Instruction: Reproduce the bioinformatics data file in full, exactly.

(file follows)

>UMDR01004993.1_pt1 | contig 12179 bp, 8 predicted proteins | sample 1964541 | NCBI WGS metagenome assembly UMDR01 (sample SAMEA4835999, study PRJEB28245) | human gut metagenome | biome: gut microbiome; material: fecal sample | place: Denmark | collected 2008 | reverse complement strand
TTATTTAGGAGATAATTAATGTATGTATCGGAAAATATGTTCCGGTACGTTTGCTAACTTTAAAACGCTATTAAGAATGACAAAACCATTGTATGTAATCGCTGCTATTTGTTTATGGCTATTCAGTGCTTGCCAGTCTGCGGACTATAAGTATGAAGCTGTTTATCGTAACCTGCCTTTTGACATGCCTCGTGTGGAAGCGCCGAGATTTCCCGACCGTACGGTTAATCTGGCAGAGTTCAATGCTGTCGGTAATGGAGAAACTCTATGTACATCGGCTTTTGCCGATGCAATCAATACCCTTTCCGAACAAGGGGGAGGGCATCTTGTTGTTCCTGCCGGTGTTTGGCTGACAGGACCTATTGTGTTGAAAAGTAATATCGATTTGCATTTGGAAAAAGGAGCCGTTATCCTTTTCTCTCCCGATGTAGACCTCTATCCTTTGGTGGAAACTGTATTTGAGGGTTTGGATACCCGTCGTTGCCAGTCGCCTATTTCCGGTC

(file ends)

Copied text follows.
>UMDR01004993.1_pt1 | contig 12179 bp, 8 predicted proteins | sample 1964541 | NCBI WGS metagenome assembly UMDR01 (sample SAMEA4835999, study PRJEB28245) | human gut metagenome | biome: gut microbiome; material: fecal sample | place: Denmark | collected 2008 | reverse complement strand
TTATTTAGGAGATAATTAATGTATGTATCGGAAAATATGTTCCGGTACGTTTGCTAACTTTAAAACGCTATTAAGAATGACAAAACCATTGTATGTAATCGCTGCTATTTGTTTATGGCTATTCAGTGCTTGCCAGTCTGCGGACTATAAGTATGAAGCTGTTTATCGTAACCTGCCTTTTGACATGCCTCGTGTGGAAGCGCCGAGATTTCCCGACCGTACGGTTAATCTGGCAGAGTTCAATGCTGTCGGTAATGGAGAAACTCTATGTACATCGGCTTTTGCCGATGCAATCAATACCCTTTCCGAACAAGGGGGAGGGCATCTTGTTGTTCCTGCCGGTGTTTGGCTGACAGGACCTATTGTGTTGAAAAGTAATATCGATTTGCATTTGGAAAAAGGAGCCGTTATCCTTTTCTCTCCCGATGTAGACCTCTATCCTTTGGTGGAAACTGTATTTGAGGGTTTGGATACCCGTCGTTGCCAGTCGCCTATTTCCGGTC